With Daniel, that was never just a passing question – Daniel always actually wanted to know. “I’ve been better. But I’ve been worse, too. I just stepped in it with Jack, though.”

“I doubt that – he’d let you get away with just about anything.”

She grimaced. “I brought up…well, the past.”

They both knew what that meant in reference to Jack and winced. Well, Daniel did. Teal’c just nodded his head, but Cassie figured that was the Jaffa version of a wince. “It was an accident more than anything,” she quickly offered. “I was just telling him that since going back to Hanka, I keep remembering stuff and asked him if…well, anyway, I think it upset him.”

“He’ll get over it,” Daniel assured her. “Next time you see him, it’ll be like it never happened.”

Gotta love the magic of a determined mind. Of course, that didn’t exactly solve her problem. “Well, that’s good anyway.”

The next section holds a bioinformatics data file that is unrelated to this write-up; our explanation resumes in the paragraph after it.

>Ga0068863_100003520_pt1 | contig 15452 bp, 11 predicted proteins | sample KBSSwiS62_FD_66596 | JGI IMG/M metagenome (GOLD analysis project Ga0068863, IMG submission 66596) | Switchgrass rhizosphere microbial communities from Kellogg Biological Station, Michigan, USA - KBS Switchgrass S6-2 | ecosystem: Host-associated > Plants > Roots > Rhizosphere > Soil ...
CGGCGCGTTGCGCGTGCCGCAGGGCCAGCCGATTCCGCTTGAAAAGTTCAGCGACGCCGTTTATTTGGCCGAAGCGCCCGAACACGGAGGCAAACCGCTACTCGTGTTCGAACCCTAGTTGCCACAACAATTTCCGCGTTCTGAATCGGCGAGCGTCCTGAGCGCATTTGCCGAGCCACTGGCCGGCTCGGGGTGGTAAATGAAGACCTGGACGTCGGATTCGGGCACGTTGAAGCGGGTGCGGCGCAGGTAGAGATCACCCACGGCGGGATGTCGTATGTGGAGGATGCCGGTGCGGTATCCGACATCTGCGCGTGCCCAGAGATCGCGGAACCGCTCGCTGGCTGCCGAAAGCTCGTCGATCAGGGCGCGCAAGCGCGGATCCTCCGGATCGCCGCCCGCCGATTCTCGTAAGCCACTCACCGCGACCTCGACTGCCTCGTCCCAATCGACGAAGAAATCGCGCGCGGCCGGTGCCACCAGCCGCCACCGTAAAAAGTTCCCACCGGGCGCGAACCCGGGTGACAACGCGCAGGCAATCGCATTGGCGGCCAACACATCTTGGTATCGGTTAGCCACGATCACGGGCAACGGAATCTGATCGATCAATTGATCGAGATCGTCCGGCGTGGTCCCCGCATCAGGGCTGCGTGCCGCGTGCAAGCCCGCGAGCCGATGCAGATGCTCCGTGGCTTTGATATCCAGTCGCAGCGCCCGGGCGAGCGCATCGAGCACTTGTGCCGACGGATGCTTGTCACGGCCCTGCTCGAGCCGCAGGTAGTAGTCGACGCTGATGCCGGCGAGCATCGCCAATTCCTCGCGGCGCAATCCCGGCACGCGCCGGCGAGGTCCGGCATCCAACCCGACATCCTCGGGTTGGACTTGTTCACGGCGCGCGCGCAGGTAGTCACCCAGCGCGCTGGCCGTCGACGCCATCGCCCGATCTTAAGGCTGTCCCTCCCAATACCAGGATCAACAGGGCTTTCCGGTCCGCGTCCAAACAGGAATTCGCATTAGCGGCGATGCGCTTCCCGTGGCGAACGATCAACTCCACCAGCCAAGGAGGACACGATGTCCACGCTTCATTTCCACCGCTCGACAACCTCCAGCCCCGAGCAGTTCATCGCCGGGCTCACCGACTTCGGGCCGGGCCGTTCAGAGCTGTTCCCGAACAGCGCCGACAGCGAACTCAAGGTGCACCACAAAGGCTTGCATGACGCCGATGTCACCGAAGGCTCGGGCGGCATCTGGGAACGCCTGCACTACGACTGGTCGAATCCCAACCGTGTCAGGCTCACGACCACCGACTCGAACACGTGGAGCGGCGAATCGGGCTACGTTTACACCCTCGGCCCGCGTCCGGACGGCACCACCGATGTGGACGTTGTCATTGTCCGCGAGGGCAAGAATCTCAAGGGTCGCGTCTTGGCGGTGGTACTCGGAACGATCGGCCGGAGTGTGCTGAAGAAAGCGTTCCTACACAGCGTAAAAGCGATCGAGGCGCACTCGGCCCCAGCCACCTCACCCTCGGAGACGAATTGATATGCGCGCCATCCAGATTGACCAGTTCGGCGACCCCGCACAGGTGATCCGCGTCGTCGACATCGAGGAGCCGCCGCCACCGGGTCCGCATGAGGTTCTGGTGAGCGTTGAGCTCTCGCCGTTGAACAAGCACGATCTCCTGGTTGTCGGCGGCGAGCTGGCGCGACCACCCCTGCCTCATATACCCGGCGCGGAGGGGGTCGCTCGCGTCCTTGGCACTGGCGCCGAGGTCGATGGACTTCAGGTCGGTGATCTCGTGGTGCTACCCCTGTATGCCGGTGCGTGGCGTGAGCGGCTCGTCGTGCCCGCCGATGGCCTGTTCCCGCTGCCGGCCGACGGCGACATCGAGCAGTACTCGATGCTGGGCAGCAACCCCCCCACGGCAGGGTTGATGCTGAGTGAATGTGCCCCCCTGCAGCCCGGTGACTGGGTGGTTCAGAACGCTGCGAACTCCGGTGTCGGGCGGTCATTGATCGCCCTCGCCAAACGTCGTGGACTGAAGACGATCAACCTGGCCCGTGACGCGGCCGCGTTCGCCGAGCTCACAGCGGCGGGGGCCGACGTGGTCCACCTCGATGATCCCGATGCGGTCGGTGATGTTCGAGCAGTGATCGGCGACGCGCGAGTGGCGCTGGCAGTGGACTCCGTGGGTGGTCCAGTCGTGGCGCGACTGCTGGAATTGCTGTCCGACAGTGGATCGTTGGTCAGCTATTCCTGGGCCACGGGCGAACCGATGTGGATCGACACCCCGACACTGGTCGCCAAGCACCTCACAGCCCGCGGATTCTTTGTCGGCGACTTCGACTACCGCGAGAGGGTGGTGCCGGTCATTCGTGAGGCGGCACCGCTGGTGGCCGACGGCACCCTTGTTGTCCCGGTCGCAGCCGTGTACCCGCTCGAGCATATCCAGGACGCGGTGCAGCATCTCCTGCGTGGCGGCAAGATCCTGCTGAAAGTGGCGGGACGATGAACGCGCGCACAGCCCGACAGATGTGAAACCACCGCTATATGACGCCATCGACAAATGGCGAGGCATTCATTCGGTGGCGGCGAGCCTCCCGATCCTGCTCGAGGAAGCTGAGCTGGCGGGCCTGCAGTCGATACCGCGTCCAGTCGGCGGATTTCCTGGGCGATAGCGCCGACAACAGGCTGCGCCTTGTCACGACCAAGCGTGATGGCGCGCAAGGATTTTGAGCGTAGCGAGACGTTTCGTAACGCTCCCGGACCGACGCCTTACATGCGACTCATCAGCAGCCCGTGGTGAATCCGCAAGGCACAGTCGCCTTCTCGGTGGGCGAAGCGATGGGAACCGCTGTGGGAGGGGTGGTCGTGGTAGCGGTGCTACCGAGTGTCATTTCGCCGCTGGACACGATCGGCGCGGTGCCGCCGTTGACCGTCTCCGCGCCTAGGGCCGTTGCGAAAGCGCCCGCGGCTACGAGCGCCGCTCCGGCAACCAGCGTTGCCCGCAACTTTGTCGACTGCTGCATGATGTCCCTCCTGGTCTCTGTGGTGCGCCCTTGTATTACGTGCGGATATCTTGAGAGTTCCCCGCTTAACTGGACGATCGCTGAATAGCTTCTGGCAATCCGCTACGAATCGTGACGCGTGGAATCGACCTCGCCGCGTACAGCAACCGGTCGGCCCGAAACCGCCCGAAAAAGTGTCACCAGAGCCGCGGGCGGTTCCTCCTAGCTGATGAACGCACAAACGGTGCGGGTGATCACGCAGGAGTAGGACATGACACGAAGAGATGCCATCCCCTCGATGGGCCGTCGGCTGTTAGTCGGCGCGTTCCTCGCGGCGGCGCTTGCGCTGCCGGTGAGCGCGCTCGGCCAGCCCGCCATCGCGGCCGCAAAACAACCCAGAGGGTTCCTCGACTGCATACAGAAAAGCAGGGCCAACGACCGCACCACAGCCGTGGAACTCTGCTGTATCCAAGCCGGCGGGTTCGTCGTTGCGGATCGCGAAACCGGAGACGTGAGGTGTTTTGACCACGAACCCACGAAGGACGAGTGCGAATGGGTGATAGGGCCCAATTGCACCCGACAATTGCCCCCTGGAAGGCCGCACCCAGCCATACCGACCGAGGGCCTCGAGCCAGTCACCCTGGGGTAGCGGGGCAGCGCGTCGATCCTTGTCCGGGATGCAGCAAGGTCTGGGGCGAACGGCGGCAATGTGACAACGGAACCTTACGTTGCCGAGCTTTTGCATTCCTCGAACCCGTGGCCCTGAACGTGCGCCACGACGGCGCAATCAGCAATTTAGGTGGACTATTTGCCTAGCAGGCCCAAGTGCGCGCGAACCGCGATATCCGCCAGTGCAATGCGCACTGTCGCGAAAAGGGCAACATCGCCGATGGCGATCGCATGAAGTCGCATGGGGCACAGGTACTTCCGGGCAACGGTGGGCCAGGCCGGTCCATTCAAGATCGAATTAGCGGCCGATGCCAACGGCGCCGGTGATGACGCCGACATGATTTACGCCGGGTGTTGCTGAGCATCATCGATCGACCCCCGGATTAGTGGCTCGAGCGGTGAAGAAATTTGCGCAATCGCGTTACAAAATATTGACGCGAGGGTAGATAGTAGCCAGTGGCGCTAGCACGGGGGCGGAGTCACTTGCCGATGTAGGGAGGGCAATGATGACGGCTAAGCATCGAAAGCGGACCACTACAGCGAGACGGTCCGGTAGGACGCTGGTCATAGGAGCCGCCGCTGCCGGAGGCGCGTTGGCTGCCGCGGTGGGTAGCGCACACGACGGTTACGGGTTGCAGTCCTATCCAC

In another situation, with other people, she might have felt alone. But with these two? The possibility never really existed. “It’s okay to be thinking about Hanka,” Daniel assured her, resting a comforting hand on her arm.

“It was your first home,” Teal’c announced. “Your family was there. Is it not a huge part of who you are?”

Considering the events of the past week or so, Cassie thought that trying to deny that question was a bit useless. “I suppose. I guess it’s just that I usually try not to think about it. There’s only so much you can handle at a time, you know?”